This is a debatable point on which the "sources of knowledge" do not completely agree. But your numbers here rather disprove the effectiveness anyway. As I understand it, the gas exchange of oxygen and CO2 will be from highest to lowest, i.e., disturbing the surface will force oxygen into the water and CO2 out. Some sources do suggest the exchange is not this lopsided, but no one has yet (to my knowledge) provided any reliable evidence of this, so it is surmise. I delved into this topic on one of the plant forums a couple years ago.

I do know from my own tanks that some surface disturbance definitely increases the oxygen level in the water [I'll come back to this below]. I can't measure CO2, other than by the plants' response [sometimes the fish too], but I am certain that there is a fair amount of CO2 occurring naturally in the tanks. The "siesta" approach to tank lighting [something I do not endorse for reasons of fish health, but I mention it as relevant] is meant to provide a period mid-day for the CO2 to rebuild. This however is not really needed in natural or low-tech method planted tanks because the lower lighting and nutrient supplementation is geared to a lower balance of all of this (including CO2 of course).

I worked back to a light period of 8 hours, after which CO2 seemed to be diminished to the extent that algae had the advantage, and in one tank where the lighting is a tad more intense because the tank is shallower I had to go down to 7 hours. I have no algae issues provided I stay with this duration. In the summer, with additional daylight (brightness and duration) entering through the windows, algae re-surfaced, but once I twigged on to it, I've eliminated this in subsequent years by having the windows heavily covered during the summer months (something easy to do in a fish room). All this tends to support the theory that CO2, which is the one and sole factor I do not supplement, is the mitigating factor to photosynthesis.

The breakdown of organics primarily in the substrate is the primary source of CO2. That released by respiration of fish and plants is much less. Another proof of this I have is the reduction of oxygen and simultaneous increase of CO2 during darkness when photosynthesis has ceased. This was the reason I increased the surface disturbance in my larger planted tanks; I clearly saw the effect in the behaviour of the fish. The corys which very rarely surface for air were doing so in the early morning and quite a lot, but since I increased the surface movement, this completely stopped. That is pretty clear.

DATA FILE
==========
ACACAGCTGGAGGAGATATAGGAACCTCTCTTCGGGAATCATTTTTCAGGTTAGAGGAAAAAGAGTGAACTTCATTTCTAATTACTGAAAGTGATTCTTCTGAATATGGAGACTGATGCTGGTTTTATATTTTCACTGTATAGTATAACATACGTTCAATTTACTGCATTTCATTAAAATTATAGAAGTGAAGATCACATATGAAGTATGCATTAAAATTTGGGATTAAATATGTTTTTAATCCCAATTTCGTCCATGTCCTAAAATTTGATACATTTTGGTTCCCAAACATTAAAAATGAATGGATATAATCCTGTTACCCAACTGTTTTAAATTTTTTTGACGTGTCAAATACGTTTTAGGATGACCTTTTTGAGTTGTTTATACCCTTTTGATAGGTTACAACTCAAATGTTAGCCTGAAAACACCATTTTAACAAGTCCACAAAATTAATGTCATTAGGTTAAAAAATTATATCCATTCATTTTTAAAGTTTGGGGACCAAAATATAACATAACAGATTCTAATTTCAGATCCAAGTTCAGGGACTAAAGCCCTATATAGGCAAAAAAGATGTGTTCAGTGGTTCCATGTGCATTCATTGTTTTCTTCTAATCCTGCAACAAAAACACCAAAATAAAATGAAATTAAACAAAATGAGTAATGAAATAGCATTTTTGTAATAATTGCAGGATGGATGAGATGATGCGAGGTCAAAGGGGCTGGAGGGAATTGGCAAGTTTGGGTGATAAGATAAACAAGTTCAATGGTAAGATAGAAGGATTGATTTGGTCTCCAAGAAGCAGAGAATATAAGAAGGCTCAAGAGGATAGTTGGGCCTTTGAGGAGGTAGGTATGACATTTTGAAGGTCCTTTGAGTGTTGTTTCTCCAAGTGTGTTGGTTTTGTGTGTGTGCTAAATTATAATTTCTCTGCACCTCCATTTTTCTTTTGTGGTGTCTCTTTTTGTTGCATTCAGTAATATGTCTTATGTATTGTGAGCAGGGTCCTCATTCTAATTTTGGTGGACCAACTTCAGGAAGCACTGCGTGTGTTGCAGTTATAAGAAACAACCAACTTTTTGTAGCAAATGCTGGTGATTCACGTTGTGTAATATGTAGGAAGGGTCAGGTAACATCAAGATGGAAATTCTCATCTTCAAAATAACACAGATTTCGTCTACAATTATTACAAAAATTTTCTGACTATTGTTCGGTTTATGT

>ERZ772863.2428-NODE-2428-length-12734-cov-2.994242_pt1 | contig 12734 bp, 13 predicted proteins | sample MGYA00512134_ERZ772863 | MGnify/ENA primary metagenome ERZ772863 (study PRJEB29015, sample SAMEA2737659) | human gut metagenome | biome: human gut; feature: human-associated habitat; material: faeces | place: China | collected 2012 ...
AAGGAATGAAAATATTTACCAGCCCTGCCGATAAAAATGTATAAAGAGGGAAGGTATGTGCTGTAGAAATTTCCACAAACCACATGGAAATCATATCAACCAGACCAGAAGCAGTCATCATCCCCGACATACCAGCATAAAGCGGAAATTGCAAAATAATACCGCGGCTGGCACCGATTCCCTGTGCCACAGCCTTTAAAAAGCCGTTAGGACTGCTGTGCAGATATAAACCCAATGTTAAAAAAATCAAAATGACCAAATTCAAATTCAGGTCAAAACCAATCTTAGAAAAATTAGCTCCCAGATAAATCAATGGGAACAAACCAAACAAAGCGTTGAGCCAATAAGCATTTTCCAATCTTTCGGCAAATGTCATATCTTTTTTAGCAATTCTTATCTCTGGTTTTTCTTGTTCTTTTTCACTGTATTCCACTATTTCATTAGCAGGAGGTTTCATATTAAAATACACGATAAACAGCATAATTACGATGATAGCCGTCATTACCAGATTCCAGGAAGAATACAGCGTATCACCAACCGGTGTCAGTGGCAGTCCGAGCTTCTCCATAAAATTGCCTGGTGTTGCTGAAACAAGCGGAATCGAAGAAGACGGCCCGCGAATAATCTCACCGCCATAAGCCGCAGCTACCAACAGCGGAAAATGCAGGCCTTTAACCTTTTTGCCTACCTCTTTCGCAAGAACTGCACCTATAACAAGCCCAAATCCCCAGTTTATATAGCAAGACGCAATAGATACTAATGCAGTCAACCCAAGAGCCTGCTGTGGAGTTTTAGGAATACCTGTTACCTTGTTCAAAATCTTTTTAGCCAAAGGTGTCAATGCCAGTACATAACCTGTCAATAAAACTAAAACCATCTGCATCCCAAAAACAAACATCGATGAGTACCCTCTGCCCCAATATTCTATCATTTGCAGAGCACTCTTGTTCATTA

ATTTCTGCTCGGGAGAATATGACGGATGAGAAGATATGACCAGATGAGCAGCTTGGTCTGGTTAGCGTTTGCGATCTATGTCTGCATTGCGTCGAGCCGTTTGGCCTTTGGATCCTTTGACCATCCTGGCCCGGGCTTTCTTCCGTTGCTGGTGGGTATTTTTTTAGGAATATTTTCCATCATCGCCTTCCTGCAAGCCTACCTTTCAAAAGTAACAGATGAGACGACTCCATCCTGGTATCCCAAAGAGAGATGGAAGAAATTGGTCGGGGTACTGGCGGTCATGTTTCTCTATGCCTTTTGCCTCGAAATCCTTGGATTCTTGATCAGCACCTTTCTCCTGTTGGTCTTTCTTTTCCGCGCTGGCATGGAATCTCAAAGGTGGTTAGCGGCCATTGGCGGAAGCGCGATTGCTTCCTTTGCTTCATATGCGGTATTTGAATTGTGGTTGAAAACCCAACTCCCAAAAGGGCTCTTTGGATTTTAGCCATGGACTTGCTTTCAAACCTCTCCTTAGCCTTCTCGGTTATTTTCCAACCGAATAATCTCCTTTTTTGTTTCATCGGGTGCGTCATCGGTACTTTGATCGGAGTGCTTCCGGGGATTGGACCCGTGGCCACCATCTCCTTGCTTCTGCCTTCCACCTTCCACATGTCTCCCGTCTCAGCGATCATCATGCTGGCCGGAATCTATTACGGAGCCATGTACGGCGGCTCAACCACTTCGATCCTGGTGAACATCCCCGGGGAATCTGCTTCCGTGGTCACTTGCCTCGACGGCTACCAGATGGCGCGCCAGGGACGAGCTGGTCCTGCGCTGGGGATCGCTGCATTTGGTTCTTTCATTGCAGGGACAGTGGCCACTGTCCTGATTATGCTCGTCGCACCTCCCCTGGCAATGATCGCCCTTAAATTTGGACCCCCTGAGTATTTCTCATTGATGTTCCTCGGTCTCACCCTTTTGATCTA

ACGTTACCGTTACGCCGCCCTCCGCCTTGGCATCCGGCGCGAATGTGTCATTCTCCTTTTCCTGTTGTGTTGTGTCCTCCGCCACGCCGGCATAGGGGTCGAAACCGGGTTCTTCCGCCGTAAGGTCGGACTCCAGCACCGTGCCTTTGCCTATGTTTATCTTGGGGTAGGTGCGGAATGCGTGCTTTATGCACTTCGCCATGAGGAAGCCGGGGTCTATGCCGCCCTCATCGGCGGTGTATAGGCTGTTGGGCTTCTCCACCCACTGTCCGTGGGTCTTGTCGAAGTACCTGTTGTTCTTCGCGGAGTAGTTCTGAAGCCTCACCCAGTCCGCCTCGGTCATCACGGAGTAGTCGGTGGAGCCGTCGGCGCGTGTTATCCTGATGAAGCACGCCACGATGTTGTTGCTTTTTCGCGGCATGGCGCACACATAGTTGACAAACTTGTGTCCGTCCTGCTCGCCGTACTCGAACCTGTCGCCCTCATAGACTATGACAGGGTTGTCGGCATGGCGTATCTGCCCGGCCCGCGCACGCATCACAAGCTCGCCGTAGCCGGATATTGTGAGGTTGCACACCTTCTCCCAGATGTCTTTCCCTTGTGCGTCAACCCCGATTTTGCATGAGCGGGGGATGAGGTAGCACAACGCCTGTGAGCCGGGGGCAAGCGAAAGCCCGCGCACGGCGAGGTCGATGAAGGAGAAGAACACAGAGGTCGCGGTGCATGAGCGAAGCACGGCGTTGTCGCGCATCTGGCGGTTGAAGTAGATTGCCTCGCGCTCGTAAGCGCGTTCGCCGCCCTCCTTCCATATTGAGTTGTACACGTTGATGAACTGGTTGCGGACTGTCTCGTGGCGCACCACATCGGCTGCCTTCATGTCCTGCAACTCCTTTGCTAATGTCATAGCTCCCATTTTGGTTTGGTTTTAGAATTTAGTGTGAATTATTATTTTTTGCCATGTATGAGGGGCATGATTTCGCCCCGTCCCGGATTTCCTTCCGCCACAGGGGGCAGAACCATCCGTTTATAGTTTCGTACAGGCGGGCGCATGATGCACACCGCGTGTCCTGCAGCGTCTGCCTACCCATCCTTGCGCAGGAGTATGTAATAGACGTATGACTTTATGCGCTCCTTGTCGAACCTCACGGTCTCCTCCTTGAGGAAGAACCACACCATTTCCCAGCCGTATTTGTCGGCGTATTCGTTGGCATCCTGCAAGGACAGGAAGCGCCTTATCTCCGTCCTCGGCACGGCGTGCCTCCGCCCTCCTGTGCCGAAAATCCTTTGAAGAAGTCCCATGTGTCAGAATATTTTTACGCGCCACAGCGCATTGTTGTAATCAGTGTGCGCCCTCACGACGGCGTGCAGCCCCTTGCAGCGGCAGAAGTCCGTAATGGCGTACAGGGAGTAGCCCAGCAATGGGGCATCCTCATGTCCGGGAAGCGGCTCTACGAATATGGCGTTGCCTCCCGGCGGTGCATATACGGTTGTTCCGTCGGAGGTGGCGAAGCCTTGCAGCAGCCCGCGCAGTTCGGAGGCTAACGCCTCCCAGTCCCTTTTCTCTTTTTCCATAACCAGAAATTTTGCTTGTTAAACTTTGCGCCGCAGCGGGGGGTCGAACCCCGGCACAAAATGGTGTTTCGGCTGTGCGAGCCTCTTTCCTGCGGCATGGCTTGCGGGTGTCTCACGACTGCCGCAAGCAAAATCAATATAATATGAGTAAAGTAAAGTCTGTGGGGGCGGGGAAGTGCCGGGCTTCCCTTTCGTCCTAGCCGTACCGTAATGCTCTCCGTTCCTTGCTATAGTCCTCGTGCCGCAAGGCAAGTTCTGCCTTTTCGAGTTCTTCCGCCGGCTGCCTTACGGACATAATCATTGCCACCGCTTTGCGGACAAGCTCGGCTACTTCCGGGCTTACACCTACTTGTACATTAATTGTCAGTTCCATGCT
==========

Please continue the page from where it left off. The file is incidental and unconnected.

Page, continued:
The nitrogen I don't know about, but I would suspect this isn't occurring. One of my tanks is a 20g QT for new fish. This tank is fairly well planted, and it can sit empty of fish for months. I have always observed a weakening of the plants during these periods, but as soon as fish are introduced, the plants respond positively. Now, it could be argued that CO2 is also involved, and it may well be. But given that most aquatic plants prefer ammonia/ammonium as their source of nitrogen, it would be likely that this is the answer. There is also the issue of nitrogen gas that is produced by the de-nitrification of nitrate, and this leaves the water and enters the air, at least according to every source I have read. So I accept all this.

Byron.
 
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kribensis12

kribensis12

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Wading through all of this science has reaffirmed my calling to teach History ! =)